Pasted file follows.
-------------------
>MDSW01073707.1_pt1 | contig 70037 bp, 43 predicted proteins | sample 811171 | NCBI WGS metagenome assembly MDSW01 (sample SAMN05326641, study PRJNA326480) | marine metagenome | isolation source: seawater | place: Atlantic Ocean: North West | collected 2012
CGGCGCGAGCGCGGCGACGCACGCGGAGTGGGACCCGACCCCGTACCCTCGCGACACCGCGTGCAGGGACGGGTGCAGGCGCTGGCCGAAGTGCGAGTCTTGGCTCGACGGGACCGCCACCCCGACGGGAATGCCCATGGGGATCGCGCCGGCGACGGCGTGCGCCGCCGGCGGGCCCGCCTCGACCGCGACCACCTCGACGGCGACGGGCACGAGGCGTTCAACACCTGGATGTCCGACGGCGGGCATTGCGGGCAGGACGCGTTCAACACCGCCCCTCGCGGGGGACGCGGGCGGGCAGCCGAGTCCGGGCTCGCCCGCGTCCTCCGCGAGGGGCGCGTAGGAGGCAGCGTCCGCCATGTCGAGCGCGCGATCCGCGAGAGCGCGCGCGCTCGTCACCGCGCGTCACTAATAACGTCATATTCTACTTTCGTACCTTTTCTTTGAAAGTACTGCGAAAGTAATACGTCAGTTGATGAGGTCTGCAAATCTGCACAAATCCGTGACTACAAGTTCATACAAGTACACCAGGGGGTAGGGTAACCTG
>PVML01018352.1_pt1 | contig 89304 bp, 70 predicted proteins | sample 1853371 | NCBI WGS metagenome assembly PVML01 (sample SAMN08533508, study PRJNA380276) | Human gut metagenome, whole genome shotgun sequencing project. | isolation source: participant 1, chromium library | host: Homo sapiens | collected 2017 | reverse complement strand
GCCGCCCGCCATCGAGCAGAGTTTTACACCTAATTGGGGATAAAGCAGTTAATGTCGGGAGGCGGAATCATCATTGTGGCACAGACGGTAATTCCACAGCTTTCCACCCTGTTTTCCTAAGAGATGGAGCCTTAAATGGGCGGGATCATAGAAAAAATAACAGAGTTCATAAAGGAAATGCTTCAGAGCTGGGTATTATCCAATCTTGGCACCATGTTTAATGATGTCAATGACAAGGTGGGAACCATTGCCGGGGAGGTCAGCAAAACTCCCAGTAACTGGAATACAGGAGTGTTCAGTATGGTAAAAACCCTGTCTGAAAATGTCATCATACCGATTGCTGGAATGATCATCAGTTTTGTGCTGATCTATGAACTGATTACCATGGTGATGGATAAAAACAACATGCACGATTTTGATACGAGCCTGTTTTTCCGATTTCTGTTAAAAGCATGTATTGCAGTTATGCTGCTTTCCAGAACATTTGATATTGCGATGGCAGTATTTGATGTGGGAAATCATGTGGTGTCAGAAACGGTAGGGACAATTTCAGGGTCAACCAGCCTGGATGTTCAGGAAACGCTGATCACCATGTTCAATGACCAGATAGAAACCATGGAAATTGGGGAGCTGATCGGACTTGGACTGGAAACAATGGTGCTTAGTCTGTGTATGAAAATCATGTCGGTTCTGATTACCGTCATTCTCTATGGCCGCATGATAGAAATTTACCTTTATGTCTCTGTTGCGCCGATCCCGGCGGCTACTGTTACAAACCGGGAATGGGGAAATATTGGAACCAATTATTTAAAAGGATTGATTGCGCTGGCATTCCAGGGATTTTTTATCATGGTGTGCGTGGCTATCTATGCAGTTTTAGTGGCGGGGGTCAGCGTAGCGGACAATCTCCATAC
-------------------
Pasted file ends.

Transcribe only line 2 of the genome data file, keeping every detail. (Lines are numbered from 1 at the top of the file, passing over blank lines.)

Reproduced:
CGGCGCGAGCGCGGCGACGCACGCGGAGTGGGACCCGACCCCGTACCCTCGCGACACCGCGTGCAGGGACGGGTGCAGGCGCTGGCCGAAGTGCGAGTCTTGGCTCGACGGGACCGCCACCCCGACGGGAATGCCCATGGGGATCGCGCCGGCGACGGCGTGCGCCGCCGGCGGGCCCGCCTCGACCGCGACCACCTCGACGGCGACGGGCACGAGGCGTTCAACACCTGGATGTCCGACGGCGGGCATTGCGGGCAGGACGCGTTCAACACCGCCCCTCGCGGGGGACGCGGGCGGGCAGCCGAGTCCGGGCTCGCCCGCGTCCTCCGCGAGGGGCGCGTAGGAGGCAGCGTCCGCCATGTCGAGCGCGCGATCCGCGAGAGCGCGCGCGCTCGTCACCGCGCGTCACTAATAACGTCATATTCTACTTTCGTACCTTTTCTTTGAAAGTACTGCGAAAGTAATACGTCAGTTGATGAGGTCTGCAAATCTGCACAAATCCGTGACTACAAGTTCATACAAGTACACCAGGGGGTAGGGTAACCTG